A nostalgic collector’s dream

What do a Big Mac styrofoam container and a sleek metal tiffin carrier have in common? They both dutifully kept your food unsoiled and warm back in the day—and, surprisingly, are both actual artefacts preserved in the country’s National Collection. Sure it’s easy to discount the former as a gag, but it’s nonetheless part of a long history of food packaging technologies that make up the Singapore story. Presenting another side to our nation’s avid food heritage is new exhibition Packaging Matters: Singapore’s Food Packaging Story from the Early 20th Century, running at the National Museum of Singapore from Apr 6-Sep 15.

If you liked the blockbuster exhibition on print advertising that ran through February at the National Library, you’ll definitely enjoy this. Packaging Matters curator Vidya Murthy acknowledged that there might be overlaps in the storytelling in this exhibition, where advertising and the food industry meet—but the overarching story here is vastly different.

For one, Packaging Matters uses packaging as a jumping point to talk about industrialisation, evolution of the food industries, advertising, and even Singapore’s lesser-spotlighted design history. Through a mix of mediums spanning video to print, get to learn more about Singapore’s early bottling and canning factories in the late 19th to early 20th centuries, the advent of family-run businesses like Amoy Canning Corporation (which still exists today), and how supermarkets like Cold Storage later burst onto the scene.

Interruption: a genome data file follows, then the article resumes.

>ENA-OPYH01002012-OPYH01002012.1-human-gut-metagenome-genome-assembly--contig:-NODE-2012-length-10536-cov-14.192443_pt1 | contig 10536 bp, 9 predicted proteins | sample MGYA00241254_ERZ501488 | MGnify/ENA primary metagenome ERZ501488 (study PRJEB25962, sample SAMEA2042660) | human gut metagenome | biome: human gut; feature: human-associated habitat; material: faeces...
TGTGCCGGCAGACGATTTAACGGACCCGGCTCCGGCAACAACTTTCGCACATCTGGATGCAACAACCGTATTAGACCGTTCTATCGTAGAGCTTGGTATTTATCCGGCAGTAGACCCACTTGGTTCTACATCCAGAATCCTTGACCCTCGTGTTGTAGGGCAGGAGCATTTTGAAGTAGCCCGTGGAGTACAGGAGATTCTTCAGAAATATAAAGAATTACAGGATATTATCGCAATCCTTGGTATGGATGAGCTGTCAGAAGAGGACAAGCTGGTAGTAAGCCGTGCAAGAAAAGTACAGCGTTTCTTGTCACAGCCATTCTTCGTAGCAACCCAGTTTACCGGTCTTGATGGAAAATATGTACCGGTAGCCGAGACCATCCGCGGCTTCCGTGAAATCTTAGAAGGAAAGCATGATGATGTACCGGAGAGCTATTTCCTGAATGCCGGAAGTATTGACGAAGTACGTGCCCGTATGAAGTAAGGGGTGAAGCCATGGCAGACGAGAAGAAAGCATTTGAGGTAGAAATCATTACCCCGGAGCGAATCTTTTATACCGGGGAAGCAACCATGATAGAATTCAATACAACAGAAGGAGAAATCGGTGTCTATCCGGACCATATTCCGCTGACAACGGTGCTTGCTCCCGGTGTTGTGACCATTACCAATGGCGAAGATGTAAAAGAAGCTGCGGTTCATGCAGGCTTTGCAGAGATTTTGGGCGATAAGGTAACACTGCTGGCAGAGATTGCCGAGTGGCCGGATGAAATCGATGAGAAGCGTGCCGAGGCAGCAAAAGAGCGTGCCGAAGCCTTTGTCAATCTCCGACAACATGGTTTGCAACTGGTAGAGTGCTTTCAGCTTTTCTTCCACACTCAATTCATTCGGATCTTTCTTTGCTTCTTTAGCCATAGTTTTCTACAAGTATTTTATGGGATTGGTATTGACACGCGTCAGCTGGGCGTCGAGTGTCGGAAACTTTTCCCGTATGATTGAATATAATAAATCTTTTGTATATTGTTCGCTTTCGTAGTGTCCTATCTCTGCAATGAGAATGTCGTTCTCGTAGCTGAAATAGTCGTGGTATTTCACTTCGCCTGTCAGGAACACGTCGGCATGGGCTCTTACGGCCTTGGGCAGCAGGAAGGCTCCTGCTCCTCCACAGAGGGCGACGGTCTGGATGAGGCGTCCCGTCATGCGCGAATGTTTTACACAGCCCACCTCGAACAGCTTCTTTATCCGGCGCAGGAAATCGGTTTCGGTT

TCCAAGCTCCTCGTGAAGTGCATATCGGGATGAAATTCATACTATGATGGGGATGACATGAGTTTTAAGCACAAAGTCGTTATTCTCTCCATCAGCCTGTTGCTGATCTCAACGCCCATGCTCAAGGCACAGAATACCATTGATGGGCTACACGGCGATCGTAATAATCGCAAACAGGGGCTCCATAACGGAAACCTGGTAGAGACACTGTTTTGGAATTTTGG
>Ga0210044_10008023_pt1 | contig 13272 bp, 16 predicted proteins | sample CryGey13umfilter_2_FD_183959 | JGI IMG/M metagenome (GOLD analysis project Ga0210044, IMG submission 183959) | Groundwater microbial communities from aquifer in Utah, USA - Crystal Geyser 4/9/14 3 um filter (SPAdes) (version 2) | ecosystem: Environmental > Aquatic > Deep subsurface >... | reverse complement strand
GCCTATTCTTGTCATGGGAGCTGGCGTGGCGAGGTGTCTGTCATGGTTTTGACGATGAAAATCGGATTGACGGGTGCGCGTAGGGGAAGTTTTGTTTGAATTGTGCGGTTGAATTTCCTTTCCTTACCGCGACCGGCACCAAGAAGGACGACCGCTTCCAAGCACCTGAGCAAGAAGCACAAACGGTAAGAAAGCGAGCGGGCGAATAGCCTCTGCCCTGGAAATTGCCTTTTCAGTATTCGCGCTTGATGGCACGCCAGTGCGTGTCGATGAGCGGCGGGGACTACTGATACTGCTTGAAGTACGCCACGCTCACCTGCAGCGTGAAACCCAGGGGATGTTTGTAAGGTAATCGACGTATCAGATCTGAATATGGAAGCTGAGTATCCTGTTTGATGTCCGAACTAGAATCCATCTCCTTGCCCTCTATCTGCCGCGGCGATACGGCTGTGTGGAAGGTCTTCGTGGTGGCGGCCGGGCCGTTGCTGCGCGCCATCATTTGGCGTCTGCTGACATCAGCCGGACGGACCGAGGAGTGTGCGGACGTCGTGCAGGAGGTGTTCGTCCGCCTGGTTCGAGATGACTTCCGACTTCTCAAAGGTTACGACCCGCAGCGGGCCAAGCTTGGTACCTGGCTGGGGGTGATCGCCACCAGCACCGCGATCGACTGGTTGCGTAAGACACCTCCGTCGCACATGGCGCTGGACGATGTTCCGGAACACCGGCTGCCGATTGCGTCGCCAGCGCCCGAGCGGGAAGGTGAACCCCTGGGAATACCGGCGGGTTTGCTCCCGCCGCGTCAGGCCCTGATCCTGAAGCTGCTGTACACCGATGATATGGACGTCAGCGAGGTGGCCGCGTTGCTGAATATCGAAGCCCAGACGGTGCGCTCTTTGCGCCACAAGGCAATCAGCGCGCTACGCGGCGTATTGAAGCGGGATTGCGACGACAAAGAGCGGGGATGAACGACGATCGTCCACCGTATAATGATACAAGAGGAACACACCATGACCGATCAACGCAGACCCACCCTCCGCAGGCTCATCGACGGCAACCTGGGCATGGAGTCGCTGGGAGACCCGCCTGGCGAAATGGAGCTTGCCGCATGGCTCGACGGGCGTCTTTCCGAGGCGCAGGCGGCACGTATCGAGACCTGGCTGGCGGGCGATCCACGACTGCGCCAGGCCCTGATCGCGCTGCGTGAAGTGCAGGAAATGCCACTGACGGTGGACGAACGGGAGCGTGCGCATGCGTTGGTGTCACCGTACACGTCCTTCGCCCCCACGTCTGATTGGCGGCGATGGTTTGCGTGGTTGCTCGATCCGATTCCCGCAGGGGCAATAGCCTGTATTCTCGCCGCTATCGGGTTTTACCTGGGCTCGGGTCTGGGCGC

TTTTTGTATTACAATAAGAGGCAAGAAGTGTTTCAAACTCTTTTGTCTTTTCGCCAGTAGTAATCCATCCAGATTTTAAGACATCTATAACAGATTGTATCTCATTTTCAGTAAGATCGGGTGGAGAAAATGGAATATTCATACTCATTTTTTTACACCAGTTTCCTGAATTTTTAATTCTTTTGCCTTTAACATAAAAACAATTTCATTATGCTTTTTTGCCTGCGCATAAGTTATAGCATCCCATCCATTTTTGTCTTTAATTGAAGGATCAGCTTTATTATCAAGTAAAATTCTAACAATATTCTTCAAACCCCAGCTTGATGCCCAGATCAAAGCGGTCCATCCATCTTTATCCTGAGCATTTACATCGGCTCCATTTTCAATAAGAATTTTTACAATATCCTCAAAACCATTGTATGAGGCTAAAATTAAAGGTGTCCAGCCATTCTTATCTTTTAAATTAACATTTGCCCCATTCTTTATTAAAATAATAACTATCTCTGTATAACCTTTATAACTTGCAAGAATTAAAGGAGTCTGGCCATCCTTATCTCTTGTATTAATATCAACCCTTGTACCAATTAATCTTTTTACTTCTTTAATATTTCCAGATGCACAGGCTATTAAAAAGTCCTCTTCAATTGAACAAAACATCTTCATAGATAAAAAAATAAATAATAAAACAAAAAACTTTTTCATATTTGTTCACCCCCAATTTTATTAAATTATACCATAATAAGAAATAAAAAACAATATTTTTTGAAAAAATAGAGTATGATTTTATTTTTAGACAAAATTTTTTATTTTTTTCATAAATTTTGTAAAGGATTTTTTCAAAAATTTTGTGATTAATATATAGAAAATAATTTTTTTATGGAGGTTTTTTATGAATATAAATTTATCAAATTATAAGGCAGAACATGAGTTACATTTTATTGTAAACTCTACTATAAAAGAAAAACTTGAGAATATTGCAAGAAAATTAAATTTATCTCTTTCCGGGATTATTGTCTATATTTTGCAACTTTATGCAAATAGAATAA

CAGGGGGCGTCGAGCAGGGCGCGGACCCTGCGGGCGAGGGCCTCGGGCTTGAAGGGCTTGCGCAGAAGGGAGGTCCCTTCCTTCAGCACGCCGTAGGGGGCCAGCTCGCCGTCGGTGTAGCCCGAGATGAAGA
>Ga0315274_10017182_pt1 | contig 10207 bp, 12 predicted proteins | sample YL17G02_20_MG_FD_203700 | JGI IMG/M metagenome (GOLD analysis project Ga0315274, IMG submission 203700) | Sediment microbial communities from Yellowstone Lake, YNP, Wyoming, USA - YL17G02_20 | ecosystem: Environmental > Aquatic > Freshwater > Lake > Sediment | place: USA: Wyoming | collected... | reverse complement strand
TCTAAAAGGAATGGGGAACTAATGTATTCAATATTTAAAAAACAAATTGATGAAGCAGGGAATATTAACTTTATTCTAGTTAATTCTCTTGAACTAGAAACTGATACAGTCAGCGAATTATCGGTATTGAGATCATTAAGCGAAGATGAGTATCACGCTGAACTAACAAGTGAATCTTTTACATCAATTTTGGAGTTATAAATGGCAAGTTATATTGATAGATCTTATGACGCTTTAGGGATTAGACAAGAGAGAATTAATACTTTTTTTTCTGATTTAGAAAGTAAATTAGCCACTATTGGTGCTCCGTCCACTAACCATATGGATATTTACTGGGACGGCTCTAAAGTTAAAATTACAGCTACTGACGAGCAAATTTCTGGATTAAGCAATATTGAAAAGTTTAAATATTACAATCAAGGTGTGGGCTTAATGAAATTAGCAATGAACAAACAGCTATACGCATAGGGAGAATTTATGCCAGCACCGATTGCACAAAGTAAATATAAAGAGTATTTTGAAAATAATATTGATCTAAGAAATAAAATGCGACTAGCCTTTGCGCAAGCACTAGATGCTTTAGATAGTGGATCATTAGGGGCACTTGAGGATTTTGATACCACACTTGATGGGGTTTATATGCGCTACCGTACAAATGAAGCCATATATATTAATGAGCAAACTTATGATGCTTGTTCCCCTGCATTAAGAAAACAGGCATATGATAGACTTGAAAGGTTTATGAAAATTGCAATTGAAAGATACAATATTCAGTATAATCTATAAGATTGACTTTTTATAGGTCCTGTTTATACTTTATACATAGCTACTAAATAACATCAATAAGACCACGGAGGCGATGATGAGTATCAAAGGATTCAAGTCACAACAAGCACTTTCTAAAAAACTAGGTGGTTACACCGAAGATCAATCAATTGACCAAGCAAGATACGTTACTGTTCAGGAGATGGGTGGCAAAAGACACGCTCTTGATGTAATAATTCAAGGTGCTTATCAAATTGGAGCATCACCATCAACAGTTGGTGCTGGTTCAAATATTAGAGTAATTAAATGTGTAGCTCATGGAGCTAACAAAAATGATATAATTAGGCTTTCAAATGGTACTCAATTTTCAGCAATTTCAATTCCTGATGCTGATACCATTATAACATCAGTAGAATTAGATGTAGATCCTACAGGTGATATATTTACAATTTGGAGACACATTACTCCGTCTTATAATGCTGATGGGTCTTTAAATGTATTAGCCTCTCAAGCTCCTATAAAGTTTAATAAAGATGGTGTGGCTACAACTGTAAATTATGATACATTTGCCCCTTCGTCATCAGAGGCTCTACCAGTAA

For another, the National Collection here shines, with more than 150 original artefacts from the folklife collection packed into the cosy space. You’ll see biscuit tins (purportedly once used by a hawker and modified to steam food), old glass bottles including original designs of the first Coca Cola bottle, bygone print ads and vintage tiffin carriers. It’s a thrift shop-loving, pro-hoarding collector’s dream.

There’s also an interactive area at the back designed for children; but no less captivating. There you’ll find large hanging installations of our iconic bagged kopi and bandung, as well as a series of art pieces upcycled from packaging materials—made by seniors with dementia who were brought through workshops to recall and recreate their favourite foods of the past. Next door, a section on sustainability brings to light emerging environmental issues surrounding packaging, with a neat line-up of tingkat carriers and straw baskets to highlight how we were more environmentally friendly in the past—even if it was an unconscious move.

The festivities kick off this opening weekend (Apr 6-7), with a food and eco-craft market, free film screenings, craft activities and live music performances. Or you could drop by another day, to browse the rich stories on display in children-less peace. 


Packaging Matters: Singapore’s Food Packaging Story from the Early 20th Century runs from Apr 6-Sep 15 at the Stamford Gallery, National Museum of Singapore.